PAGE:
The Memphis Grizzlies made some changes to the roster over the offseason between the draft, free agency, and the summer league. After drafting Jevon Carter and Jaren Jackson Jr. the Grizzlies created some solutions on the perimeter. First they signed Kyle Anderson from the Spurs. He had a good last season with the Spurs when he averaged near 8.0 points, 5.4 rebounds, and nearly 2.0 assists per game. Defensively, he can get steals and his wingspan can make him a force for Memphis.
The Grizzlies also acquired Omri Casspi. He is in his 10th season coming in from Golden State. He had some minutes and only averaged 5.0 points, 3.8 rebounds, and 1.0 assists per game. He is a good knockdown shooter. The Grizzlies signed Casspi on July 11th.
Then there was the trade involving Deyonta Davis and Ben McLemore for Garrett Temple. Temple has his best season in Sacramento averaging 8.0 points per game. It is safe to say the Grizzlies are looking for specific skills and mentalities with this players.
So how do the roster changes and the free agent signings affect Training Camp and Preseason? I asked GBB site Manager Joe Mullinax for more details in our first GBB Q and A.
Elbert Hubbard Jr.(@elbertjr_TV): What are the Grizzlies getting out of the recent signings of Kyle Anderson, Omri Casspi, and Garrett Temple as far as their play style and benefit to the team?
Joe Mullinax (@JoeMullinax): As many others have said here, there, and everywhere across the Grizzlies media universe, they’re getting high basketball IQ players with size on the perimeter, the ability to create off the dribble, and a propensity to defend a variety of players across the basketball positional spectrum. Beyond that, and perhaps more importantly in the long-run, the Grizzlies are getting players that fit their mold. They fit the archetype of a “Memphis player”, and that direction will benefit them if they are able to commit to it.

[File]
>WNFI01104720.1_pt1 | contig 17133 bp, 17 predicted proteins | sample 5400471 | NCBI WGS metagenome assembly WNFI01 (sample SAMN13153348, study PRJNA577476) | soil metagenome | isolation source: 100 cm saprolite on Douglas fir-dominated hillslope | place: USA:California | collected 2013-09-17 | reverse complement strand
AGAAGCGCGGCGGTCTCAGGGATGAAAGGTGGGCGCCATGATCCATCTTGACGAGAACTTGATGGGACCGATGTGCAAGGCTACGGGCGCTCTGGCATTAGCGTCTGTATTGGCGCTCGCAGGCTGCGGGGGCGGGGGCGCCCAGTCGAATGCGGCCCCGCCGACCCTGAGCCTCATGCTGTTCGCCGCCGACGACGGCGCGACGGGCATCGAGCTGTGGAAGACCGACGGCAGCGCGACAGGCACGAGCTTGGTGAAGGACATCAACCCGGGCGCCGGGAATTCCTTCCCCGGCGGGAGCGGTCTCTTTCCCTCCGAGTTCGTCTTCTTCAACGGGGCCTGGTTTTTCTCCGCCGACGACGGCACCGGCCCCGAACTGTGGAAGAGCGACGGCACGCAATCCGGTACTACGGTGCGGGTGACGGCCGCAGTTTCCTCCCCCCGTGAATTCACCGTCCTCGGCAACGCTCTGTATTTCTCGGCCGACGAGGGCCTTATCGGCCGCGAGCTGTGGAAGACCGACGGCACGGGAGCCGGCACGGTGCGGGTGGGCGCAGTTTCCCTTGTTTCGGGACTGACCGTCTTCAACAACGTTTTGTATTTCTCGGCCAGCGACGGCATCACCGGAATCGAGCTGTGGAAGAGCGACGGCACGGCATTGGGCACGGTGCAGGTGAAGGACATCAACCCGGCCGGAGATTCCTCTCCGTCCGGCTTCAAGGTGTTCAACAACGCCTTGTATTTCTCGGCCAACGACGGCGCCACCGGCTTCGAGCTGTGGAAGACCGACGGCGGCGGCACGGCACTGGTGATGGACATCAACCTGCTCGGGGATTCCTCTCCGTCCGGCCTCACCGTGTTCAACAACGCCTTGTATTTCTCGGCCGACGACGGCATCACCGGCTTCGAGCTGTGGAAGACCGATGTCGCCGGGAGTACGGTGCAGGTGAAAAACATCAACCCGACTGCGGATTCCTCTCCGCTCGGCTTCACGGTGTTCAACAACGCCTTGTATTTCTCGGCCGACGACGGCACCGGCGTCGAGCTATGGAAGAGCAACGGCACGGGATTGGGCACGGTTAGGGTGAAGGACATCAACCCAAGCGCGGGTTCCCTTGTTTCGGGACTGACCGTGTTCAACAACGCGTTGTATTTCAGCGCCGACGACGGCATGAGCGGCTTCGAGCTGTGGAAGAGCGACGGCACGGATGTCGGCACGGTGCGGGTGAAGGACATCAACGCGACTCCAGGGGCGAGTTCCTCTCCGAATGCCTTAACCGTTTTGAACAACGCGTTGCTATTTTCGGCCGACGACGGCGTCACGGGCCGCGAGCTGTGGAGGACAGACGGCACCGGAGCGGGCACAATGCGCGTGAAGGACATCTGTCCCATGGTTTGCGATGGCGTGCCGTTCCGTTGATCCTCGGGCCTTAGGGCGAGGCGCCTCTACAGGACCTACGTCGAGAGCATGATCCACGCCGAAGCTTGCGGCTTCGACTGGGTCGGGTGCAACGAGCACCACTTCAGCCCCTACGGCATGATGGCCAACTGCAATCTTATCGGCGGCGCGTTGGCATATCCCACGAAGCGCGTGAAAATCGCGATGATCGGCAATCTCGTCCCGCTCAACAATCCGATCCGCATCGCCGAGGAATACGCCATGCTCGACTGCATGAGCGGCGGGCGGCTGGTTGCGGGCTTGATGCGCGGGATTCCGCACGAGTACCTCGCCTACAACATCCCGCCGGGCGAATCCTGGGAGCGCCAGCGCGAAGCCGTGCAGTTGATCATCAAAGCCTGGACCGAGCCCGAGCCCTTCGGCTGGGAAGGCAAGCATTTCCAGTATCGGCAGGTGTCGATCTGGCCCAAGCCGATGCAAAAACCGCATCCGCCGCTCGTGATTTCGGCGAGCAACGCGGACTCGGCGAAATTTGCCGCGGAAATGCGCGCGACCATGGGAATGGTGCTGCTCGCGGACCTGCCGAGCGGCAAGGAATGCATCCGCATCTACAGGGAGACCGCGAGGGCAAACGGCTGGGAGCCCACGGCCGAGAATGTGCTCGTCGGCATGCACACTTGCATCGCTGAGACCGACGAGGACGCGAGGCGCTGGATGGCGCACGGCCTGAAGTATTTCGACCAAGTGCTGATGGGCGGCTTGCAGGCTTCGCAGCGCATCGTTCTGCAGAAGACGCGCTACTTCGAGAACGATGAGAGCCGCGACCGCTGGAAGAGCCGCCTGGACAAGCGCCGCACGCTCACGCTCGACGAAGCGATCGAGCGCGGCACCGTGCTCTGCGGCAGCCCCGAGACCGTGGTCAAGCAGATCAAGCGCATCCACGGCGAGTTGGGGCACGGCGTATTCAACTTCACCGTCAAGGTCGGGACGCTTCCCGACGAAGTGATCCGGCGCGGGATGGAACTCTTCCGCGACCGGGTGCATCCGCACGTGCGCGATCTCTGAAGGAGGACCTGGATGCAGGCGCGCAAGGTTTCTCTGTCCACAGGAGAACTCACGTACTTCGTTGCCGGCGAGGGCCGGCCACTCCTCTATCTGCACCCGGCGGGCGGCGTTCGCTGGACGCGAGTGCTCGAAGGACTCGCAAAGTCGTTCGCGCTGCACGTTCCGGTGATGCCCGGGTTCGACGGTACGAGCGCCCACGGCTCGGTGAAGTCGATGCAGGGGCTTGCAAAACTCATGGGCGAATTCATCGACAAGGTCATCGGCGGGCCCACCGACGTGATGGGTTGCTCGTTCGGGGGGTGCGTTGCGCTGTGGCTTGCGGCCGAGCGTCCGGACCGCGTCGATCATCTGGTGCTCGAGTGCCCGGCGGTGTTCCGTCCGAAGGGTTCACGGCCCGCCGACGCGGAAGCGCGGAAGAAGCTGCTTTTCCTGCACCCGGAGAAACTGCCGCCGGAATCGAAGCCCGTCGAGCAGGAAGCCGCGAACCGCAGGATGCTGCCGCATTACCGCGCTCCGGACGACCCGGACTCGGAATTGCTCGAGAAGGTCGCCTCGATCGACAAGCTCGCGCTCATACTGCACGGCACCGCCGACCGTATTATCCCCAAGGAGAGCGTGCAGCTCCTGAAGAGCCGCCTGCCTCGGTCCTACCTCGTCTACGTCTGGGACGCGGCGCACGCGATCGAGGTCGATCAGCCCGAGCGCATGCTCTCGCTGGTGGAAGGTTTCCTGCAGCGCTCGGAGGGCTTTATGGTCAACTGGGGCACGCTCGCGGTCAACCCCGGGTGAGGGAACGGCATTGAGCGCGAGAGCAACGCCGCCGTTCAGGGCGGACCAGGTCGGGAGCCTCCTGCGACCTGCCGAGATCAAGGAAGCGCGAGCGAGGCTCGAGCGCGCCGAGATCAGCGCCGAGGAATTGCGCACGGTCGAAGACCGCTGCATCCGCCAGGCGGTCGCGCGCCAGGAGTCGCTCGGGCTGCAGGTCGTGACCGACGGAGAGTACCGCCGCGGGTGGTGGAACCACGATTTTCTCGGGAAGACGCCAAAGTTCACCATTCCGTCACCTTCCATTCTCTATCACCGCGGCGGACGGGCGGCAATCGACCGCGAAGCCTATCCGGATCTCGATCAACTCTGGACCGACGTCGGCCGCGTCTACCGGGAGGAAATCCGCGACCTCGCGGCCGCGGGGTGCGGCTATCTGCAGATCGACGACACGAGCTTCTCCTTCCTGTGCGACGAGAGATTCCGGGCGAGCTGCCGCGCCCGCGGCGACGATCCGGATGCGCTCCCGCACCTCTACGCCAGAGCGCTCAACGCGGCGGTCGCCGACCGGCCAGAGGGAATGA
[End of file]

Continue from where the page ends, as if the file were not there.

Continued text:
Hubbard: Jaren Jackson Jr. has impressed in a big way this summer league, do you think the Grizzlies made the right choice at #4? What are your thoughts on his play style and can it benefit the Grizzlies?
Mullinax: Yes, Jaren Jackson Jr. was the right pick. That’s me eating a little bit of crow, not because I thought he was never going to be good. I was worried he’d be a long-term project that would not be able to contribute to a team hoping to be good right away. Two summer league sessions later, and here we are looking at a player who has more tools as an offensive player than many, myself included, initially realized. He will be in the mix to start immediately and is a key piece of the future of Memphis. Compare that to what was available, and it is clear than while other possibilities would have worked out as well Jackson’s ceiling is so high that it will work out.
Hubbard: What are your thoughts on Jevon Carter and his performance at the Summer League? Is he a good backup solution to Mike Conley?